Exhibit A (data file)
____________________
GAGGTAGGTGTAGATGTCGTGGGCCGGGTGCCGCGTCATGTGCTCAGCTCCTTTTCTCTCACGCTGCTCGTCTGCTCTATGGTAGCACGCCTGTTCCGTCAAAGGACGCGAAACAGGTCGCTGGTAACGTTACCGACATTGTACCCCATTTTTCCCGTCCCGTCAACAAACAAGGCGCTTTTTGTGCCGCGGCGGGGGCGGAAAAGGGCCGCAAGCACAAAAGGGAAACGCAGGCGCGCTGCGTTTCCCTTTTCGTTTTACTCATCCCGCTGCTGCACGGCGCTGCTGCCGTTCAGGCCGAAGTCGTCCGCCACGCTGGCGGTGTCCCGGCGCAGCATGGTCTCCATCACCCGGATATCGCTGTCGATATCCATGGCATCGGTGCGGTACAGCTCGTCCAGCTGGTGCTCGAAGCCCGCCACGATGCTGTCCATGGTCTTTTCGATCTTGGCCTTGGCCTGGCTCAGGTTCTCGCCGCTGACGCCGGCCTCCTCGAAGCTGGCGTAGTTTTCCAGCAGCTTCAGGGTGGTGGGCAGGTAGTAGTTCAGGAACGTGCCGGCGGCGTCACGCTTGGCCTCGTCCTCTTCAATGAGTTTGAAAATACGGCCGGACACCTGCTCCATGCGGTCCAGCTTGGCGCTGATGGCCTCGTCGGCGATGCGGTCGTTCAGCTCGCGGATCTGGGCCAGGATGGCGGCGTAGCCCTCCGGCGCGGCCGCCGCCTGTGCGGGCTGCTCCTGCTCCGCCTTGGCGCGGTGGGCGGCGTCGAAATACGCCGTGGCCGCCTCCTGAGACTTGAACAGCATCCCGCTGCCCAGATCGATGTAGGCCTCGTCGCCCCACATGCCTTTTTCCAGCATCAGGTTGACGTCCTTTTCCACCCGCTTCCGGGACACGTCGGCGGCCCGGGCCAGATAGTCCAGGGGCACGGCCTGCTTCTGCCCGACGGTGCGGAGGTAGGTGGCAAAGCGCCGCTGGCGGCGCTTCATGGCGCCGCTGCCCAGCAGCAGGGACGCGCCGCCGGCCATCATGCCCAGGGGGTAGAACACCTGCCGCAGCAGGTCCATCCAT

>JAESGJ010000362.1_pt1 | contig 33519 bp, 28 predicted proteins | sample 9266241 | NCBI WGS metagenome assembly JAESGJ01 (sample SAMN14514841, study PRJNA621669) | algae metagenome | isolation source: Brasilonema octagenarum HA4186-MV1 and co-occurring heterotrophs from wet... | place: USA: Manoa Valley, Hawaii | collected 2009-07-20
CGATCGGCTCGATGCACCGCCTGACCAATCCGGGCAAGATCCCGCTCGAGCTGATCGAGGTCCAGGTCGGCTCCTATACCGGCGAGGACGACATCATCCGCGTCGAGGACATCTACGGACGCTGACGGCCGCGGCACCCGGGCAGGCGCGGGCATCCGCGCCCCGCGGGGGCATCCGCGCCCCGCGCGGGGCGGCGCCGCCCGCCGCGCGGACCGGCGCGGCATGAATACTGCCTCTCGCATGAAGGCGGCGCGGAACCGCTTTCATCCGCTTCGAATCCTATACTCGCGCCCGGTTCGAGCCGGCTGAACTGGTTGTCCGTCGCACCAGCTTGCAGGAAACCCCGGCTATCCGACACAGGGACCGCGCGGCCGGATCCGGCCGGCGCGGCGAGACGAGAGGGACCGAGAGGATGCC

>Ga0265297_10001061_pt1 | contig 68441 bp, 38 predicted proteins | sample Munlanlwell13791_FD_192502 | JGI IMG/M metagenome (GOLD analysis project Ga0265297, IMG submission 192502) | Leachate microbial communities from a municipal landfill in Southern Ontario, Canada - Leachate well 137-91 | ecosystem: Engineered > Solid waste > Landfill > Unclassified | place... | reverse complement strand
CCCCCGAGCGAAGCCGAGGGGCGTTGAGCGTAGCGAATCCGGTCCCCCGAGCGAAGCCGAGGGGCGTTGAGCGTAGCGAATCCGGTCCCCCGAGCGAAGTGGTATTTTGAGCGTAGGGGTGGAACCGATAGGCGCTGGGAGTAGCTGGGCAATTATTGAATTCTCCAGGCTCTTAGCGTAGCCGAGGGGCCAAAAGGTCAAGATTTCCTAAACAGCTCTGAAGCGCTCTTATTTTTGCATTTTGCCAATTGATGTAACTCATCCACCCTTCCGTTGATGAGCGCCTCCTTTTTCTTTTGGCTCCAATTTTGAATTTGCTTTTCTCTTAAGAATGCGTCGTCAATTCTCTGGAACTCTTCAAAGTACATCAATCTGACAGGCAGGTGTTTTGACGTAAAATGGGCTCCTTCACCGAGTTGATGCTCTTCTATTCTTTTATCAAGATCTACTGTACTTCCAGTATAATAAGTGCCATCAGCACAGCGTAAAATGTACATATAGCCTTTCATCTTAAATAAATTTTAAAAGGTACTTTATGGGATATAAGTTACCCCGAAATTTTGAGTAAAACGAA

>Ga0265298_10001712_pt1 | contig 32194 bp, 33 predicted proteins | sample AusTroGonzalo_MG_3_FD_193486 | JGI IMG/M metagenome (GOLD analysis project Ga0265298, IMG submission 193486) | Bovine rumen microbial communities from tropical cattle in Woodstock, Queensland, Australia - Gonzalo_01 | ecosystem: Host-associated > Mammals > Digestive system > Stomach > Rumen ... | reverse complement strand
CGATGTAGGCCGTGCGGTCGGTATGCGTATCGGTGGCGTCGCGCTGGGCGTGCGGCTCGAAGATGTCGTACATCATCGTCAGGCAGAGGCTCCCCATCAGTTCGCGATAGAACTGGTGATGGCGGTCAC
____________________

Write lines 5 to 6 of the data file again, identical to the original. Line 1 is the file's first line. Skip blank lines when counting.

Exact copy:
CCCCCGAGCGAAGCCGAGGGGCGTTGAGCGTAGCGAATCCGGTCCCCCGAGCGAAGCCGAGGGGCGTTGAGCGTAGCGAATCCGGTCCCCCGAGCGAAGTGGTATTTTGAGCGTAGGGGTGGAACCGATAGGCGCTGGGAGTAGCTGGGCAATTATTGAATTCTCCAGGCTCTTAGCGTAGCCGAGGGGCCAAAAGGTCAAGATTTCCTAAACAGCTCTGAAGCGCTCTTATTTTTGCATTTTGCCAATTGATGTAACTCATCCACCCTTCCGTTGATGAGCGCCTCCTTTTTCTTTTGGCTCCAATTTTGAATTTGCTTTTCTCTTAAGAATGCGTCGTCAATTCTCTGGAACTCTTCAAAGTACATCAATCTGACAGGCAGGTGTTTTGACGTAAAATGGGCTCCTTCACCGAGTTGATGCTCTTCTATTCTTTTATCAAGATCTACTGTACTTCCAGTATAATAAGTGCCATCAGCACAGCGTAAAATGTACATATAGCCTTTCATCTTAAATAAATTTTAAAAGGTACTTTATGGGATATAAGTTACCCCGAAATTTTGAGTAAAACGAA

>Ga0265298_10001712_pt1 | contig 32194 bp, 33 predicted proteins | sample AusTroGonzalo_MG_3_FD_193486 | JGI IMG/M metagenome (GOLD analysis project Ga0265298, IMG submission 193486) | Bovine rumen microbial communities from tropical cattle in Woodstock, Queensland, Australia - Gonzalo_01 | ecosystem: Host-associated > Mammals > Digestive system > Stomach > Rumen ... | reverse complement strand